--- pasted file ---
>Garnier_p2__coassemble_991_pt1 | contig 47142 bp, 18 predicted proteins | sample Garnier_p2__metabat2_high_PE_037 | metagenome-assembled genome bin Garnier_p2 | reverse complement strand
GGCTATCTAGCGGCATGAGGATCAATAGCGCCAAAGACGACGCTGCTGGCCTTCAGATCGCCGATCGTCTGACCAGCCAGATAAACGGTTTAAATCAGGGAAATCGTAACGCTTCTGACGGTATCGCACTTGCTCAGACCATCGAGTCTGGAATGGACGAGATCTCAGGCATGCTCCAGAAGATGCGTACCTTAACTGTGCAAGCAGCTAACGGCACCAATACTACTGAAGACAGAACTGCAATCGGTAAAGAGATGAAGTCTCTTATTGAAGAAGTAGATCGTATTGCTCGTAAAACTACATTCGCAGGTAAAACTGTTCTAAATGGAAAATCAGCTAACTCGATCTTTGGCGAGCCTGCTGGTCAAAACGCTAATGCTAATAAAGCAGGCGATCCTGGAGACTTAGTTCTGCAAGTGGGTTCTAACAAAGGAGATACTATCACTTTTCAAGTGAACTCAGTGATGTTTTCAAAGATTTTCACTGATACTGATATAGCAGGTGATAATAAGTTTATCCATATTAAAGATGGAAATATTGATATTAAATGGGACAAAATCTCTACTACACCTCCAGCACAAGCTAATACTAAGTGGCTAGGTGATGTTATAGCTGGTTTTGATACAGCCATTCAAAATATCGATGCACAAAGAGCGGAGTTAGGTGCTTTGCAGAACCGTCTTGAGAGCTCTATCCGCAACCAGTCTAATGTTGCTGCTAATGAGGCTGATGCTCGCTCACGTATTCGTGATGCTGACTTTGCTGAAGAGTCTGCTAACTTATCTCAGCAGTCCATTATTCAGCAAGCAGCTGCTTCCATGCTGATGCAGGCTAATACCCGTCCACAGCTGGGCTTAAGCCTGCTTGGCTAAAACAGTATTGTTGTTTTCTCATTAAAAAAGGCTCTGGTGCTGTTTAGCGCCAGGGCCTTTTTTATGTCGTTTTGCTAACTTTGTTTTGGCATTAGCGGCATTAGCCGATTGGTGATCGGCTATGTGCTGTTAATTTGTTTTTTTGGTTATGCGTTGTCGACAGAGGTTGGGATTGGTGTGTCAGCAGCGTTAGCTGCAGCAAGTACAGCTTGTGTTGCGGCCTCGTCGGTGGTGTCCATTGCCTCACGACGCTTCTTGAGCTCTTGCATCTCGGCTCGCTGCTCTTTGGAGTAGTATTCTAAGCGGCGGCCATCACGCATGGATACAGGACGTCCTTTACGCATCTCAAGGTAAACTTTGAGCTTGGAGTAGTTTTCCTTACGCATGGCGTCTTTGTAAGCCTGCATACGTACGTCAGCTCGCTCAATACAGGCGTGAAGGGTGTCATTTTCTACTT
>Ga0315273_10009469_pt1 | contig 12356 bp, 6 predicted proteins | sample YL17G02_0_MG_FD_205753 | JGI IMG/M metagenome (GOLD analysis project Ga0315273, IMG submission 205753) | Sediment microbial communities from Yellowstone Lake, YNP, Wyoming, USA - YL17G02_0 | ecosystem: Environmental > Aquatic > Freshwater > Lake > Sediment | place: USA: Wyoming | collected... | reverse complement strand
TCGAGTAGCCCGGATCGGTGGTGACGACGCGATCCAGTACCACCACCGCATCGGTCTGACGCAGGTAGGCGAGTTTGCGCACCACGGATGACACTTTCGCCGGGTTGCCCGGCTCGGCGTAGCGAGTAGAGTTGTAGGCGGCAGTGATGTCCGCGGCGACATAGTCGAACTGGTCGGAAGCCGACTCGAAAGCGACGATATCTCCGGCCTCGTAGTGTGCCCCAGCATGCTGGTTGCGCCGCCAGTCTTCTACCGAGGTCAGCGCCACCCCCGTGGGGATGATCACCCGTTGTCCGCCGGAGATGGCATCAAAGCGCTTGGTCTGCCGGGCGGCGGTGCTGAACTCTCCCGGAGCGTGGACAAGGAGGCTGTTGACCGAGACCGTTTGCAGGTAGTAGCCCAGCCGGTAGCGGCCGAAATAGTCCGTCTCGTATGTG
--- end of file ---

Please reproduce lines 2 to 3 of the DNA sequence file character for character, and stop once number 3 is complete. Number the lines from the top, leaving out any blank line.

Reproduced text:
GGCTATCTAGCGGCATGAGGATCAATAGCGCCAAAGACGACGCTGCTGGCCTTCAGATCGCCGATCGTCTGACCAGCCAGATAAACGGTTTAAATCAGGGAAATCGTAACGCTTCTGACGGTATCGCACTTGCTCAGACCATCGAGTCTGGAATGGACGAGATCTCAGGCATGCTCCAGAAGATGCGTACCTTAACTGTGCAAGCAGCTAACGGCACCAATACTACTGAAGACAGAACTGCAATCGGTAAAGAGATGAAGTCTCTTATTGAAGAAGTAGATCGTATTGCTCGTAAAACTACATTCGCAGGTAAAACTGTTCTAAATGGAAAATCAGCTAACTCGATCTTTGGCGAGCCTGCTGGTCAAAACGCTAATGCTAATAAAGCAGGCGATCCTGGAGACTTAGTTCTGCAAGTGGGTTCTAACAAAGGAGATACTATCACTTTTCAAGTGAACTCAGTGATGTTTTCAAAGATTTTCACTGATACTGATATAGCAGGTGATAATAAGTTTATCCATATTAAAGATGGAAATATTGATATTAAATGGGACAAAATCTCTACTACACCTCCAGCACAAGCTAATACTAAGTGGCTAGGTGATGTTATAGCTGGTTTTGATACAGCCATTCAAAATATCGATGCACAAAGAGCGGAGTTAGGTGCTTTGCAGAACCGTCTTGAGAGCTCTATCCGCAACCAGTCTAATGTTGCTGCTAATGAGGCTGATGCTCGCTCACGTATTCGTGATGCTGACTTTGCTGAAGAGTCTGCTAACTTATCTCAGCAGTCCATTATTCAGCAAGCAGCTGCTTCCATGCTGATGCAGGCTAATACCCGTCCACAGCTGGGCTTAAGCCTGCTTGGCTAAAACAGTATTGTTGTTTTCTCATTAAAAAAGGCTCTGGTGCTGTTTAGCGCCAGGGCCTTTTTTATGTCGTTTTGCTAACTTTGTTTTGGCATTAGCGGCATTAGCCGATTGGTGATCGGCTATGTGCTGTTAATTTGTTTTTTTGGTTATGCGTTGTCGACAGAGGTTGGGATTGGTGTGTCAGCAGCGTTAGCTGCAGCAAGTACAGCTTGTGTTGCGGCCTCGTCGGTGGTGTCCATTGCCTCACGACGCTTCTTGAGCTCTTGCATCTCGGCTCGCTGCTCTTTGGAGTAGTATTCTAAGCGGCGGCCATCACGCATGGATACAGGACGTCCTTTACGCATCTCAAGGTAAACTTTGAGCTTGGAGTAGTTTTCCTTACGCATGGCGTCTTTGTAAGCCTGCATACGTACGTCAGCTCGCTCAATACAGGCGTGAAGGGTGTCATTTTCTACTT
>Ga0315273_10009469_pt1 | contig 12356 bp, 6 predicted proteins | sample YL17G02_0_MG_FD_205753 | JGI IMG/M metagenome (GOLD analysis project Ga0315273, IMG submission 205753) | Sediment microbial communities from Yellowstone Lake, YNP, Wyoming, USA - YL17G02_0 | ecosystem: Environmental > Aquatic > Freshwater > Lake > Sediment | place: USA: Wyoming | collected... | reverse complement strand